Pumpkin Muffins (Oil Free, Gluten Free)

Fall baking is a must at this time of year. There is something that is just so cozy about turning on the oven, softly playing an Autumn Jazz playlist, and whipping out batches on batches of pumpkin recipes to faceplant into for days to come.

Here’s the amazing part of this all: not only is pumpkin a delicious and festive fruit (did you know it’s a fruit?), but it’s actually full of magnesium. Just one cup of cooked pumpkin contains 245% of your recommended daily intake, in fact! Magnesium is essential for heart health, fighting against inflammation, improving sleep, and preventing muscle soreness.


One of our team’s favorite fall recipes is a modification Feasting on Fruit’s pumpkin spice cupcakes (click here for the recipe). We actually use this recipe as a muffin recipe instead a cupcake recipe because of the natural earthy flavor and texture. They are gluten free, oil free, and sweetened with dates for an extra healthy, fibrous kick.

Before you make the recipe, here are some quick tips:

-double the recipe, as it only yields six muffins.

-Add pumpkin seeds for a festive aesthetic by pressing a few seeds into the top of each muffin prior to baking.

-Skip the frosting altogether for a healthy muffin.


While you’re at it, click here for the best fall playlist on Spotify. With a little coffee, Autumn Jazz, and the scent of pumpkin muffins wafting in the air, you’re about to have the coziest fall ever, my friend.

Working Out in Planes of Motion

While working out, some people may choose to base their daily exercise routines on specific muscle groups worked. However, for others that feels like a daunting task and the idea of strategically breaking down the body into portions to be isolated seems impossible. If you fall into the category of people who feel lost when it comes to breaking down the body, try this approach instead: Break your workout down by planes of motion in order to ensure that each muscle group in adequately warmed up, worked, and stretched/cooled down.

What are planes of motion? Planes of motion (POM) are the different directions in which our bodies can move. There are three planes: sagittal, frontal, and transverse. The sagittal plane divides the body into right and left and the movement on that plane is a forward and backward motion (think moving along the dividing line of the sagittal plane). The frontal plane divides the anterior and posterior (front and back) regions of the body, so the movement along this plane is side to side. Finally, the transverse plane includes the movement between two separate planes of motion and involves any sort of twisting.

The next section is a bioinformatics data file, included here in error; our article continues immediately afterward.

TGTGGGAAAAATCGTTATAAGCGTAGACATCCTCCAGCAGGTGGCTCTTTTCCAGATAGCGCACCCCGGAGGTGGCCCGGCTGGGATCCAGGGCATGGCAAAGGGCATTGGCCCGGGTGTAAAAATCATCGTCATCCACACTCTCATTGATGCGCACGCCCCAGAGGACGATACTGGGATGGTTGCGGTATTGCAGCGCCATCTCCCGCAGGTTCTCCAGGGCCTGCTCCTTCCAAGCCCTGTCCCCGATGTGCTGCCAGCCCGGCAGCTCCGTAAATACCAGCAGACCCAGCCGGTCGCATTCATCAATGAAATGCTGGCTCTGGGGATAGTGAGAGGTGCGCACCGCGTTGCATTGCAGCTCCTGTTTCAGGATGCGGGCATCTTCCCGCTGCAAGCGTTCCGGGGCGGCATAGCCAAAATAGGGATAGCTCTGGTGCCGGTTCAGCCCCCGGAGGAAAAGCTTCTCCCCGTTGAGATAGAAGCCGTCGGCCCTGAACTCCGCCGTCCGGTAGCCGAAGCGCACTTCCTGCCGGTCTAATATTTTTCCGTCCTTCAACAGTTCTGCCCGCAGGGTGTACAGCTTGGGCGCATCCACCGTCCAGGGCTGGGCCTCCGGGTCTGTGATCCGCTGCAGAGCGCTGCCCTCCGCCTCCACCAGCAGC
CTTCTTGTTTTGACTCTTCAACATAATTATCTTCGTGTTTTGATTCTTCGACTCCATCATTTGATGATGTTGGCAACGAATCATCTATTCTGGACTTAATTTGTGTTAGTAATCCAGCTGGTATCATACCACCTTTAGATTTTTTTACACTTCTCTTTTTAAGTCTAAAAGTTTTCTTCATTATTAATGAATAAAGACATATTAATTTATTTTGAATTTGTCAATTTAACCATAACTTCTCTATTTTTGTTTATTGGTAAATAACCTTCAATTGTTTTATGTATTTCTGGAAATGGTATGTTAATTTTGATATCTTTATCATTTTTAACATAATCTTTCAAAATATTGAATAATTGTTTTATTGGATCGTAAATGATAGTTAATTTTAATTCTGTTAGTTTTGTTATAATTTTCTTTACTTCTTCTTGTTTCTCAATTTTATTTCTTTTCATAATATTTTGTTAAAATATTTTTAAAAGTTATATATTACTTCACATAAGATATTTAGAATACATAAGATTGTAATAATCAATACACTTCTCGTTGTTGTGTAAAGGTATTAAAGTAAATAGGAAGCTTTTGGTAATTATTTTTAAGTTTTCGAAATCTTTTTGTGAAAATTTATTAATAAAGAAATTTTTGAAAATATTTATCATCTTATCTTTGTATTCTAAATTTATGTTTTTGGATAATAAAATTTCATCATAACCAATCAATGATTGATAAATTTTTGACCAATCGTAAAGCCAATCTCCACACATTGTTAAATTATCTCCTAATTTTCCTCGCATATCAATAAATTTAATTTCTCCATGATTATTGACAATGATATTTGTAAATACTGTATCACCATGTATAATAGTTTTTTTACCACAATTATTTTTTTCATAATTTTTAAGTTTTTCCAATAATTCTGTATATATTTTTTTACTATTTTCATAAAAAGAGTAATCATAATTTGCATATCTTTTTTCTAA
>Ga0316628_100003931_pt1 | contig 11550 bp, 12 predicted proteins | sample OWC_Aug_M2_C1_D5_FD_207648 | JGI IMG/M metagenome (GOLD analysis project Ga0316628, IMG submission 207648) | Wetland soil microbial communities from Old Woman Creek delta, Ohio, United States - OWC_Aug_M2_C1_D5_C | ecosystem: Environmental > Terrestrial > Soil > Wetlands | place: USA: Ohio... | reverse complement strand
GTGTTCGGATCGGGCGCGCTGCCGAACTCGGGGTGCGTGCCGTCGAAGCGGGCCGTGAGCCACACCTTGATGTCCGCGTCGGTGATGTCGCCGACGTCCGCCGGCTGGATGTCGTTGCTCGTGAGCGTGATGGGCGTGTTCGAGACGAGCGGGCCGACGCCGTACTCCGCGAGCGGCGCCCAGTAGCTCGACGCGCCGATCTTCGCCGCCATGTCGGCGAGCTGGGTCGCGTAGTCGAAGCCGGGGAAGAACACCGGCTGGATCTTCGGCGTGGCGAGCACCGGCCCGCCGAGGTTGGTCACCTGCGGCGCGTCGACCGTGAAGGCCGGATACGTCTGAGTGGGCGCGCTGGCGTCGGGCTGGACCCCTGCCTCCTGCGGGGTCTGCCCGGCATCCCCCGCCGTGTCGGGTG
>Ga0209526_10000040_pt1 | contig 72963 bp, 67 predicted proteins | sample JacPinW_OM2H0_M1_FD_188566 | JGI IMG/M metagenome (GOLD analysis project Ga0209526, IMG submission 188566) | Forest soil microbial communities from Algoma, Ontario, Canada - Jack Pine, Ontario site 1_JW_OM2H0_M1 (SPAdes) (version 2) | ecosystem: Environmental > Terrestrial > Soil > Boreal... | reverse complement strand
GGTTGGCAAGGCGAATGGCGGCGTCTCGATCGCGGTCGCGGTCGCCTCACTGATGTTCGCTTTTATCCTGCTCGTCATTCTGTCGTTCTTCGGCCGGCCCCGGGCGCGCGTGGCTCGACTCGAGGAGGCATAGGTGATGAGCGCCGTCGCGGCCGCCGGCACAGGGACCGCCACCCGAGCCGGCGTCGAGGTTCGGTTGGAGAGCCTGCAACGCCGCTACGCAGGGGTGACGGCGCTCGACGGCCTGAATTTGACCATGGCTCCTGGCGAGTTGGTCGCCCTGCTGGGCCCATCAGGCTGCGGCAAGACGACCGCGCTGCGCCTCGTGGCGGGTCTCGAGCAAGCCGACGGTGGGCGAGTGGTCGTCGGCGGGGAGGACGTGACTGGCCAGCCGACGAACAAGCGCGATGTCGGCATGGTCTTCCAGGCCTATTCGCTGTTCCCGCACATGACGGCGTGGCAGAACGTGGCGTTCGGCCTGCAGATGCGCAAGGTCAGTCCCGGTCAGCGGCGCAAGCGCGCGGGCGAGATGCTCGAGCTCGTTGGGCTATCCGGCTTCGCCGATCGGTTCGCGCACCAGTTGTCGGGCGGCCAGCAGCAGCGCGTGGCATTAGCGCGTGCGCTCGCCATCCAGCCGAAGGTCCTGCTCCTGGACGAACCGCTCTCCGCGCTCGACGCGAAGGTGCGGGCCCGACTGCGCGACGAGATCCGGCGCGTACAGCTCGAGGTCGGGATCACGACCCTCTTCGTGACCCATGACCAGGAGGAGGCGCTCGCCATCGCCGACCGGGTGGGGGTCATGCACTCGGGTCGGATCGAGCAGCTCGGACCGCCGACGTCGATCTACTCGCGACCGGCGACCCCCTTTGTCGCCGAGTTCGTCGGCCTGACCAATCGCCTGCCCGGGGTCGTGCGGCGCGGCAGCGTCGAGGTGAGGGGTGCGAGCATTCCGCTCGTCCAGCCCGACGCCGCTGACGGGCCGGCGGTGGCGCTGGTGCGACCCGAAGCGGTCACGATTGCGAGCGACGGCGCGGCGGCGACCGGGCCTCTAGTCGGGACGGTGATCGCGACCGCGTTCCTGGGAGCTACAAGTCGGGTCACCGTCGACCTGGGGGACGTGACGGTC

Why Planes of Motion? When working in all of the POM, we are able to esure that every muscle group is targeted. Each POM requires the effort of different parts of the body. For instance, The sagittal plane works muscle groups such as quadriceps, hamstrings, gluteus maximus and minimus, biceps, triceps, abdominus rectus, and more. The frontal plane involves work of the gluteus medius, deltoids, obliques, abductors, adductors, and more. Finally, the transverse plane works a wide variety, including pectorals, transverse abdominals, etc.

How To Work in Planes Of Motion: Warm Up It is important when warming up that all three POM are adequately utilized. Make sure to move upper body, lower body, and core forward and back, side to side, and through the transverse. Try making moves even more effecient by doubling up planes of motion in the upper and lower body! For instance, marching with a tosro twist involves the sagittal and transverse planes of motion and will warm you up even faster. An example of warm up motions that work each POM can be:

Sagittal: Backward lunges, toe kicks, marches, Plank walk outs, forward mountain climbers

Frontal: Side lunges, jumping jacks, side reaches

Transverse: Curtsey lunges with a reach, plank twists, opposite toe touches

How To Work in Planes Of Motion: Burn it Out

Add weights and double up on POM in order to really get your burn going. Some examples of this method are:

Curtsey lunge with an lateral raise: Transverse and frontal

Sumo squat with chest fly: Frontal and transverse

Lunge with shoulder press: Sagittal and frontal

Even if you focus on one range of motion at a time, working all three into your workout will allow you to feel the burn in all of the necessary directions. This creates a well rounded workout for your whole body!

How To Work in Planes of Motion: Cool Down

When cooling down, add slower movements such as twists, folds, and reaches in all three POM. In addition, focus on incorporating stretches that twist you (such as a seated twist or supine twist), stretch you forward along the sagittal plane (seated forward fold, runners lunge), and work the frontal plane (such as straddle, side lunges, and bound angle). This will ensure that every angle of your body gets a fantastic stretch!

The main takeaway here is the you do not have to have laser focus on each muscle group in your body. Simply focus on evenly working each plane of motion and the results of your full body burn will follow!